Did you ride a bike when you were a kid? Do you remember the freedom and fun?
I remember learning to ride a bike at my grandmother's house in Whanganui. I set myself the goal of riding around the house 50 times. I got a growling for making a rut in the lawn, but it was worth it.
Sadly, many New Zealand children miss out on biking. They lose the opportunity to develop fitness, independence, risk management and social skills. They miss out on the fun of exploring their neighbourhood under their own steam.
The Ministry of Transport says that the number of secondary school students cycling to school fell from 19 percent in 1989 to just 3 percent by 2015. For primary students the number fell to 2 percent. I reckon that's a disgrace, but we can fix it.
Cycling Action Network says getting kids biking to school is a top priority. How will we achieve this?
Invest in cycling
CAN advocates to the Government and Councils to fund and build quality cycleways. We talk about the 3 Cs - cycleways need to be convenient, connected and comfortable to ride.
We are making progress: the Government and Councils are investing around $350 million in 50 cycling projects in 15 cities, with the aim of increasing the number of bike trips by 10 million by 2019. So you can expect to see a lot more green paint on the road – or bright pink in the case of Auckland's iconic Light Path.
Adopt Vision Zero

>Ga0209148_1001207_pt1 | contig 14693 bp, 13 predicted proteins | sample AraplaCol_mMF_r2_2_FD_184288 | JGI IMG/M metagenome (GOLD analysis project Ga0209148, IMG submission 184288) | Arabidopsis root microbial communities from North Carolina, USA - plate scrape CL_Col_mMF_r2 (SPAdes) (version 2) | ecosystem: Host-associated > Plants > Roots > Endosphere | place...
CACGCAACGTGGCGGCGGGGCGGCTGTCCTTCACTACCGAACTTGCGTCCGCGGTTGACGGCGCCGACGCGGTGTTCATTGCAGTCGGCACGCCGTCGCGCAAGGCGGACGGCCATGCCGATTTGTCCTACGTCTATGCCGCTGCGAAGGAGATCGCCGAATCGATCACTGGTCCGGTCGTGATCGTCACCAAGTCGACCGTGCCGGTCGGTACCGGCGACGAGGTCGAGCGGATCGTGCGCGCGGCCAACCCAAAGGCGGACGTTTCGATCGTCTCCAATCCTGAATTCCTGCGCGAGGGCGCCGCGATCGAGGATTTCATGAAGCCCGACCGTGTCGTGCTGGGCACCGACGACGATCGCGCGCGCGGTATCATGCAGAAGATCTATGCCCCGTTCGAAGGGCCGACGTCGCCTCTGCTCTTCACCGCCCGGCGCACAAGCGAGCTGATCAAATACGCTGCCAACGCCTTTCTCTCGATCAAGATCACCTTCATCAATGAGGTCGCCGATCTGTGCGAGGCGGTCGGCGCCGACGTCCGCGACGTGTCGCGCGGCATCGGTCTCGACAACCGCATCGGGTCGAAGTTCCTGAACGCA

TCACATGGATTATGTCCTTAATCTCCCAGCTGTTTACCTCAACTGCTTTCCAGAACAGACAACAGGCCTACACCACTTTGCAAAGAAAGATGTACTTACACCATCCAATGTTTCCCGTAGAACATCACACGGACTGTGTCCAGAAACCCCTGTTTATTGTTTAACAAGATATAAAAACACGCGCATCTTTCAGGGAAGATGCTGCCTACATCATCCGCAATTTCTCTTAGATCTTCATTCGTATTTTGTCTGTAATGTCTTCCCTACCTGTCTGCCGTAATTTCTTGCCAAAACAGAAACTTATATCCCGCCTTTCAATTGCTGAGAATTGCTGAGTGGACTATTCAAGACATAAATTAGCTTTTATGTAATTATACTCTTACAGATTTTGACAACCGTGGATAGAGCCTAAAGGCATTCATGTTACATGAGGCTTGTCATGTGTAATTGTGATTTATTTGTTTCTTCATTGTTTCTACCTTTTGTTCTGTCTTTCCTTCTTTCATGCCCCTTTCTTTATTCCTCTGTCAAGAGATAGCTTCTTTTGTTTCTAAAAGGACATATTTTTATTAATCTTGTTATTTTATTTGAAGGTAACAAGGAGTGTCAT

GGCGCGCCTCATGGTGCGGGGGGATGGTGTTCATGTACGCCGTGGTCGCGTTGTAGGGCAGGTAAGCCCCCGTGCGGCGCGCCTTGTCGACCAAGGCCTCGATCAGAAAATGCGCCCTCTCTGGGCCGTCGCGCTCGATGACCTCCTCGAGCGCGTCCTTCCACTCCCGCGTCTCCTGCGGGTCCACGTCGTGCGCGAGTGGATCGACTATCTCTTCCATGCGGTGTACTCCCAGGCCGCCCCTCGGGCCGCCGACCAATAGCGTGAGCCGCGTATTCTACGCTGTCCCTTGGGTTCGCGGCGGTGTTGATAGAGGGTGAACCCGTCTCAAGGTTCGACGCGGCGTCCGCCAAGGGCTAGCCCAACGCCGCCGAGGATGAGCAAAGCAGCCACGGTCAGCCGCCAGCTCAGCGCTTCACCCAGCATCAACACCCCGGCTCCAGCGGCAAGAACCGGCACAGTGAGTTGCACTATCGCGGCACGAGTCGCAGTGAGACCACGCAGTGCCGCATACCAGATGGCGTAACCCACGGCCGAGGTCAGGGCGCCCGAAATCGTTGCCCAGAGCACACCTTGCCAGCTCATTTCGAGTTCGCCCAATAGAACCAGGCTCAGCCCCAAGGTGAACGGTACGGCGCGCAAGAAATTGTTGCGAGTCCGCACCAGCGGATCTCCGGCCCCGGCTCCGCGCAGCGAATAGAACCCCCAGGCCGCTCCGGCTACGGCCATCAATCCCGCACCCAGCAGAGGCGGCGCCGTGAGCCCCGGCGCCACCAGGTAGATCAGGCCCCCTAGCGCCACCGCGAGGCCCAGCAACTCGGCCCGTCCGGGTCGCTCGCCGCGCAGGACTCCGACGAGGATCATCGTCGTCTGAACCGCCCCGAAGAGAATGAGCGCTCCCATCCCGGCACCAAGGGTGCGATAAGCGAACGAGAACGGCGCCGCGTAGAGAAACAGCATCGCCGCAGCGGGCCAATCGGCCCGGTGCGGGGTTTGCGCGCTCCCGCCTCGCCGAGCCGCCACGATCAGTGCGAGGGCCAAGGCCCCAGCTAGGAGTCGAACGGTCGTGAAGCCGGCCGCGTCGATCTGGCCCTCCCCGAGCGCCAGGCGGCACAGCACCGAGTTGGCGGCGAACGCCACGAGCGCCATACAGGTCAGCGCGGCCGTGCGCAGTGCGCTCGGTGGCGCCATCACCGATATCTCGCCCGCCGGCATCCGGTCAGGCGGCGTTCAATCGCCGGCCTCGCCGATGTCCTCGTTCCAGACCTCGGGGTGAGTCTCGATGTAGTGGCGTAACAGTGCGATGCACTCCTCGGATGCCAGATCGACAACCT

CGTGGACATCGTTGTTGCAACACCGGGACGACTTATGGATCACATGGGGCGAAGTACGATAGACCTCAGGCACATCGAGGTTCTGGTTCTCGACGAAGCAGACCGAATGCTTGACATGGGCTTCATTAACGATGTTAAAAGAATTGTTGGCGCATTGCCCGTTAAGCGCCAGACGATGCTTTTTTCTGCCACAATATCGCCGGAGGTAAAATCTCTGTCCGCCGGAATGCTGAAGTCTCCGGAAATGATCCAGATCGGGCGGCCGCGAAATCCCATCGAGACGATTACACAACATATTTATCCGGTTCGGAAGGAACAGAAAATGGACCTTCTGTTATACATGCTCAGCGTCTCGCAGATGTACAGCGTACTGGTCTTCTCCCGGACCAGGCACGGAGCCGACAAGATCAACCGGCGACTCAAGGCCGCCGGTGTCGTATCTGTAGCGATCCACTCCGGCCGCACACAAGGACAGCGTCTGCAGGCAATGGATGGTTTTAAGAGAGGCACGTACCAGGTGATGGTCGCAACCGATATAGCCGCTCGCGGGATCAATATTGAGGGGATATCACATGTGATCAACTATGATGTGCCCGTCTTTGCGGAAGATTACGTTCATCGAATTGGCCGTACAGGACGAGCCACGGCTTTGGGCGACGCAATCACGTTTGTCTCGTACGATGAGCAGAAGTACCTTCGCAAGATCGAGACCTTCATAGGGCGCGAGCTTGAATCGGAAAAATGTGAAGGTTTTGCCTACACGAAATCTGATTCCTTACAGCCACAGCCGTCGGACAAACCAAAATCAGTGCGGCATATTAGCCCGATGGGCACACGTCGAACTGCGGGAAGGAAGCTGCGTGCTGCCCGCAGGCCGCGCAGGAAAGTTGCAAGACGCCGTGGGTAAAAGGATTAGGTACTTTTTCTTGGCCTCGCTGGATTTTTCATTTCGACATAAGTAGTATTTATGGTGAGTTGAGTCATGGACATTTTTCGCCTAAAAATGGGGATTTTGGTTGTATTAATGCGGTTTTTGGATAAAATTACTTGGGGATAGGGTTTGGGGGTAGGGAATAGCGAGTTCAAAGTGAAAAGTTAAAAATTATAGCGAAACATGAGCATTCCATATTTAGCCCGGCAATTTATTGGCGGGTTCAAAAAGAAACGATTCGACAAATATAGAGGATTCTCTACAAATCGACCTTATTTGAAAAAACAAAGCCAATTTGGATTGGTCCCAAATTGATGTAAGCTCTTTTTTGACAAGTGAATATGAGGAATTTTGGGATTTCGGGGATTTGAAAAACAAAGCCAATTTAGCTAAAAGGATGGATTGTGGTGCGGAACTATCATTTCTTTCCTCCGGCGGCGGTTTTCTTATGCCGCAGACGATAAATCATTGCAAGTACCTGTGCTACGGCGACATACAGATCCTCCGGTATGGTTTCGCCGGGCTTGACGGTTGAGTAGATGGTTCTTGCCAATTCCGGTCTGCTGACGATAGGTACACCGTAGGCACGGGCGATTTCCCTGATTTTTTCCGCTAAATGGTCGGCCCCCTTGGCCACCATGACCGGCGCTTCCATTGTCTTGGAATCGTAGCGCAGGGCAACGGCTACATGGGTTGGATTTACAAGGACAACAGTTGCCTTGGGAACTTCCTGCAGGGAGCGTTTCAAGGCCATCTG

CAN has called for a fresh approach to road safety. We know that one of the top barriers to cycling is traffic danger. With road deaths increasing again after many years of progress, we say it's time for Vision Zero. This aims to achieve a transport system with no fatalities or serious injuries. This builds on the current Safe Systems approach, and puts safety at the heart of transport planning. Vision Zero means safer speeds such as 30 km/h in residential streets.
Bikes in Schools
Getting kids biking at school is also part of the solution. Paul McArdle, founder of the Bikes in Schools project, says he has yet to meet a kid who doesn't want to ride a bike. Bikes in Schools has got more than 20,000 kids cycling regularly, by building bike tracks in school grounds, and providing bikes, helmets and instruction.
Expand bike skills instruction
I work part time as a cycle skills instructor for Pedal Ready. We work in schools and the community, showing kids and adults what they need to know to make more trips by bike. ACC and NZTA are preparing a business case to expand cycle skills instruction to reach more people.
With two-thirds of urban trips less than 6km, there's massive potential to grow cycling. As we build more cycleways and improve access to bike skills, New Zealand will be a place where we bike to the future.
Patrick Morgan, project manager at Cycling Action Network
caption: Kids love biking, but we need to do much more to give them the opportunity.